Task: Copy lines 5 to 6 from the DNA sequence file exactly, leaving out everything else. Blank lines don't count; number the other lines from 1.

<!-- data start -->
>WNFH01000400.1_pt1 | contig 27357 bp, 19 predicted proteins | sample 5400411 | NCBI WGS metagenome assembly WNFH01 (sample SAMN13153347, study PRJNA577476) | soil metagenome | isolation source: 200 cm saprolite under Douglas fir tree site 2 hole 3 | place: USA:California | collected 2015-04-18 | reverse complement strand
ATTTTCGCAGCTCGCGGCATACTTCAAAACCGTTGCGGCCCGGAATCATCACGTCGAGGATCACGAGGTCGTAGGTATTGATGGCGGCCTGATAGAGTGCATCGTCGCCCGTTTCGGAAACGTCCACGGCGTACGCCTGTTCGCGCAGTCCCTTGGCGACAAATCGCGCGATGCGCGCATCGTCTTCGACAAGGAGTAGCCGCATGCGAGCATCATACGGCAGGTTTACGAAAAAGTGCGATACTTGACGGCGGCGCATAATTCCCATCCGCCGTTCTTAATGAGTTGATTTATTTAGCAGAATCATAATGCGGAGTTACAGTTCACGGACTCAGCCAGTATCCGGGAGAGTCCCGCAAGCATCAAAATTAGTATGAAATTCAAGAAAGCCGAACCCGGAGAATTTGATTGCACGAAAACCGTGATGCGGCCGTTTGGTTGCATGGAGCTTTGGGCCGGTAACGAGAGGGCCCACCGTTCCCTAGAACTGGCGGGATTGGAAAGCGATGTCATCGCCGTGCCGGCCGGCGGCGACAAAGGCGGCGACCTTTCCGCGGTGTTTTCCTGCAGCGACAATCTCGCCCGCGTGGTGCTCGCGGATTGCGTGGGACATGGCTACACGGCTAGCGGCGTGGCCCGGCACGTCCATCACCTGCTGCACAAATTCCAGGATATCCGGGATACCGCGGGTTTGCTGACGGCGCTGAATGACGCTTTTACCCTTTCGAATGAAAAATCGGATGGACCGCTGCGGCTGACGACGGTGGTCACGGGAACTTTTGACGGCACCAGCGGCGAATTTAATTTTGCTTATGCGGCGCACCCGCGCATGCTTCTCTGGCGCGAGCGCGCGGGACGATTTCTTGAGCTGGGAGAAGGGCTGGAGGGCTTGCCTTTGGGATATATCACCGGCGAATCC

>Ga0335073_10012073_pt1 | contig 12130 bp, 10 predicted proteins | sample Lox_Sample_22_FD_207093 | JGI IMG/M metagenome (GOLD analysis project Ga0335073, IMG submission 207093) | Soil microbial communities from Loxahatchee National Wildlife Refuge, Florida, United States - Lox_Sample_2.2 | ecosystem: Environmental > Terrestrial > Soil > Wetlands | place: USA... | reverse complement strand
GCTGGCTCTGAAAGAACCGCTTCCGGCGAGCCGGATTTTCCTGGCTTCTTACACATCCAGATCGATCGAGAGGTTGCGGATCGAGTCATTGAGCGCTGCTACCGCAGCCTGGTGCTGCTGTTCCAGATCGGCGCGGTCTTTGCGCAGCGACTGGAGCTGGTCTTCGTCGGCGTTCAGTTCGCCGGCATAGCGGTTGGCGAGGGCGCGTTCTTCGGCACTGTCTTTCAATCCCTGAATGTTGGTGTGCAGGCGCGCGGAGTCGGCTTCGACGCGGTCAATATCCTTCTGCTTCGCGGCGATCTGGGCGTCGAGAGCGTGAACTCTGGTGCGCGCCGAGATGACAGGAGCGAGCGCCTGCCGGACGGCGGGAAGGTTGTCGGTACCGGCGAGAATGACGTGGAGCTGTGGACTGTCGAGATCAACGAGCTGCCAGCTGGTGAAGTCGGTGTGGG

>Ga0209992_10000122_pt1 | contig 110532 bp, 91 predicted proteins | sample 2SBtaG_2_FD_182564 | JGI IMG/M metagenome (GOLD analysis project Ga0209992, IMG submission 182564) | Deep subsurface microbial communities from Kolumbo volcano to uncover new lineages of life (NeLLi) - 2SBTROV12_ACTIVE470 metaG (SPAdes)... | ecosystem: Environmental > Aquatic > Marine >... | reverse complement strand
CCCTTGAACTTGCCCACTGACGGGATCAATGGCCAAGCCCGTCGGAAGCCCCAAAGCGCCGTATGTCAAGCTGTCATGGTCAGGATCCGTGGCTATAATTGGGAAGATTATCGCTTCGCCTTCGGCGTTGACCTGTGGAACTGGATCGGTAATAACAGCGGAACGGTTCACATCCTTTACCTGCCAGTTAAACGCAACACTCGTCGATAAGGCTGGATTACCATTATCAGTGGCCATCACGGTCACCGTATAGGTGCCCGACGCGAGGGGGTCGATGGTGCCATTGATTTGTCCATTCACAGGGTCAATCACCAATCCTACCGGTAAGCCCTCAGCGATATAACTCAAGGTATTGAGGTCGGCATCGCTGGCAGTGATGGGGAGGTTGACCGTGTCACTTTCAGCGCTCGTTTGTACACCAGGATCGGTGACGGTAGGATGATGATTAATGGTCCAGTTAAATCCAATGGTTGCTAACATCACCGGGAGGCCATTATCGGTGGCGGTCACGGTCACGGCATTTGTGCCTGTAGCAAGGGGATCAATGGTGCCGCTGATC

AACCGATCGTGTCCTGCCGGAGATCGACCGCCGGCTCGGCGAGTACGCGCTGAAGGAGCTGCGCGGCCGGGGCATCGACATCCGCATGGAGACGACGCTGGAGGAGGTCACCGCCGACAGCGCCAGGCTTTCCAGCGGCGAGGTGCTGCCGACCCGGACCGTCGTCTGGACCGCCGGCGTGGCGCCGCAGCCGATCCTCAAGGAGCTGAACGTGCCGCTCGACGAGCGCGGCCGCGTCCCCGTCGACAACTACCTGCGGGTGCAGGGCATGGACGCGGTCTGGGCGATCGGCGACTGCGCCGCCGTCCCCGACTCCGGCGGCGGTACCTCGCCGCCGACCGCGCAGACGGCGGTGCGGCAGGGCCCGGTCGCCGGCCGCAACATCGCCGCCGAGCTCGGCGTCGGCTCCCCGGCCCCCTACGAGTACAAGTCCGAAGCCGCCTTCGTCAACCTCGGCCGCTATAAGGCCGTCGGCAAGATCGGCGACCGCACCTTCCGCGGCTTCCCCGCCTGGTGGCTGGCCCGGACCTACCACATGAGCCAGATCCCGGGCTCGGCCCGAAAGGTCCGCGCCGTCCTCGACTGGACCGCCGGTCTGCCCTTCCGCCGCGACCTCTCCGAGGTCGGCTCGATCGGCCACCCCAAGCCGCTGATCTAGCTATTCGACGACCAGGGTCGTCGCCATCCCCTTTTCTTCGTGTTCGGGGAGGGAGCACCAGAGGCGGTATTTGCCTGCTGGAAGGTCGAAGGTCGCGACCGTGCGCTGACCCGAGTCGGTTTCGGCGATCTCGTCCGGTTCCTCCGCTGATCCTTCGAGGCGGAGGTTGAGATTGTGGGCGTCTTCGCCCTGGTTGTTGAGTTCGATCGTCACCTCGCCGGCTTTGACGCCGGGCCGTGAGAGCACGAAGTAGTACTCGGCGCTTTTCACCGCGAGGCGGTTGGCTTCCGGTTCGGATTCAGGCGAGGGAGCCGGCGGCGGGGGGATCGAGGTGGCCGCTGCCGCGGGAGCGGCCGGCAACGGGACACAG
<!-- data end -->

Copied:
>Ga0209992_10000122_pt1 | contig 110532 bp, 91 predicted proteins | sample 2SBtaG_2_FD_182564 | JGI IMG/M metagenome (GOLD analysis project Ga0209992, IMG submission 182564) | Deep subsurface microbial communities from Kolumbo volcano to uncover new lineages of life (NeLLi) - 2SBTROV12_ACTIVE470 metaG (SPAdes)... | ecosystem: Environmental > Aquatic > Marine >... | reverse complement strand
CCCTTGAACTTGCCCACTGACGGGATCAATGGCCAAGCCCGTCGGAAGCCCCAAAGCGCCGTATGTCAAGCTGTCATGGTCAGGATCCGTGGCTATAATTGGGAAGATTATCGCTTCGCCTTCGGCGTTGACCTGTGGAACTGGATCGGTAATAACAGCGGAACGGTTCACATCCTTTACCTGCCAGTTAAACGCAACACTCGTCGATAAGGCTGGATTACCATTATCAGTGGCCATCACGGTCACCGTATAGGTGCCCGACGCGAGGGGGTCGATGGTGCCATTGATTTGTCCATTCACAGGGTCAATCACCAATCCTACCGGTAAGCCCTCAGCGATATAACTCAAGGTATTGAGGTCGGCATCGCTGGCAGTGATGGGGAGGTTGACCGTGTCACTTTCAGCGCTCGTTTGTACACCAGGATCGGTGACGGTAGGATGATGATTAATGGTCCAGTTAAATCCAATGGTTGCTAACATCACCGGGAGGCCATTATCGGTGGCGGTCACGGTCACGGCATTTGTGCCTGTAGCAAGGGGATCAATGGTGCCGCTGATC